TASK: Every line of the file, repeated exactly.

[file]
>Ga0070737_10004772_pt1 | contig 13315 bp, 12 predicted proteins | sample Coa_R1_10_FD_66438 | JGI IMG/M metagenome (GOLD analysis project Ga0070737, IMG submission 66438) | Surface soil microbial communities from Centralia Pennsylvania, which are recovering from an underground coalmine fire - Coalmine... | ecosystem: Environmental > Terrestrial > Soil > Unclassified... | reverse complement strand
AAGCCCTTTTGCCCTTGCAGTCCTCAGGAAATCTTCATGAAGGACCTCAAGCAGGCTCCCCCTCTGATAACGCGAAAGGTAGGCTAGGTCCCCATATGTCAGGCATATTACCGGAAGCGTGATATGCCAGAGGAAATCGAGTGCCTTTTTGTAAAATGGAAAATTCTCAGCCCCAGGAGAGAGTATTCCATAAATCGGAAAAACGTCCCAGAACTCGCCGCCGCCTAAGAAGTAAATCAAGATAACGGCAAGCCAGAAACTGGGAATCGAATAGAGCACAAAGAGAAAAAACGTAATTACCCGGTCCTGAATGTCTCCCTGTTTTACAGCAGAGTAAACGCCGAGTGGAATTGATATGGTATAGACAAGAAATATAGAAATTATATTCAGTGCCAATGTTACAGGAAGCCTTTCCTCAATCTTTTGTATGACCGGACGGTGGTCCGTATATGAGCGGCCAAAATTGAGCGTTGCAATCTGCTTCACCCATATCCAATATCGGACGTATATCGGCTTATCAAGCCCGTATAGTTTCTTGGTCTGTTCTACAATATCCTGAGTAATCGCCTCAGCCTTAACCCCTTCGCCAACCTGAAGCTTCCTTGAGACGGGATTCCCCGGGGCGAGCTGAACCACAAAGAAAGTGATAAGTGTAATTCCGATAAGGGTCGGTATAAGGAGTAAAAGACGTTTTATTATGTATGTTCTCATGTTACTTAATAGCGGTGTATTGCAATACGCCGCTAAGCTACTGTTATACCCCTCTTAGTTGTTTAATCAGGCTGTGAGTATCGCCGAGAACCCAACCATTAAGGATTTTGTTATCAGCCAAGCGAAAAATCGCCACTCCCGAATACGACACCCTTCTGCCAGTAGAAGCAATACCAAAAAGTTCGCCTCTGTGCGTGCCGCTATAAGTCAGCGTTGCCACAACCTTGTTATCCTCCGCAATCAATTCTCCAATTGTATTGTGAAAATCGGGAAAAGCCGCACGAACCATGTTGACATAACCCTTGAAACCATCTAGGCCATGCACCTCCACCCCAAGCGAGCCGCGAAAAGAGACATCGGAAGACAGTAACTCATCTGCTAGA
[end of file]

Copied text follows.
>Ga0070737_10004772_pt1 | contig 13315 bp, 12 predicted proteins | sample Coa_R1_10_FD_66438 | JGI IMG/M metagenome (GOLD analysis project Ga0070737, IMG submission 66438) | Surface soil microbial communities from Centralia Pennsylvania, which are recovering from an underground coalmine fire - Coalmine... | ecosystem: Environmental > Terrestrial > Soil > Unclassified... | reverse complement strand
AAGCCCTTTTGCCCTTGCAGTCCTCAGGAAATCTTCATGAAGGACCTCAAGCAGGCTCCCCCTCTGATAACGCGAAAGGTAGGCTAGGTCCCCATATGTCAGGCATATTACCGGAAGCGTGATATGCCAGAGGAAATCGAGTGCCTTTTTGTAAAATGGAAAATTCTCAGCCCCAGGAGAGAGTATTCCATAAATCGGAAAAACGTCCCAGAACTCGCCGCCGCCTAAGAAGTAAATCAAGATAACGGCAAGCCAGAAACTGGGAATCGAATAGAGCACAAAGAGAAAAAACGTAATTACCCGGTCCTGAATGTCTCCCTGTTTTACAGCAGAGTAAACGCCGAGTGGAATTGATATGGTATAGACAAGAAATATAGAAATTATATTCAGTGCCAATGTTACAGGAAGCCTTTCCTCAATCTTTTGTATGACCGGACGGTGGTCCGTATATGAGCGGCCAAAATTGAGCGTTGCAATCTGCTTCACCCATATCCAATATCGGACGTATATCGGCTTATCAAGCCCGTATAGTTTCTTGGTCTGTTCTACAATATCCTGAGTAATCGCCTCAGCCTTAACCCCTTCGCCAACCTGAAGCTTCCTTGAGACGGGATTCCCCGGGGCGAGCTGAACCACAAAGAAAGTGATAAGTGTAATTCCGATAAGGGTCGGTATAAGGAGTAAAAGACGTTTTATTATGTATGTTCTCATGTTACTTAATAGCGGTGTATTGCAATACGCCGCTAAGCTACTGTTATACCCCTCTTAGTTGTTTAATCAGGCTGTGAGTATCGCCGAGAACCCAACCATTAAGGATTTTGTTATCAGCCAAGCGAAAAATCGCCACTCCCGAATACGACACCCTTCTGCCAGTAGAAGCAATACCAAAAAGTTCGCCTCTGTGCGTGCCGCTATAAGTCAGCGTTGCCACAACCTTGTTATCCTCCGCAATCAATTCTCCAATTGTATTGTGAAAATCGGGAAAAGCCGCACGAACCATGTTGACATAACCCTTGAAACCATCTAGGCCATGCACCTCCACCCCAAGCGAGCCGCGAAAAGAGACATCGGAAGACAGTAACTCATCTGCTAGA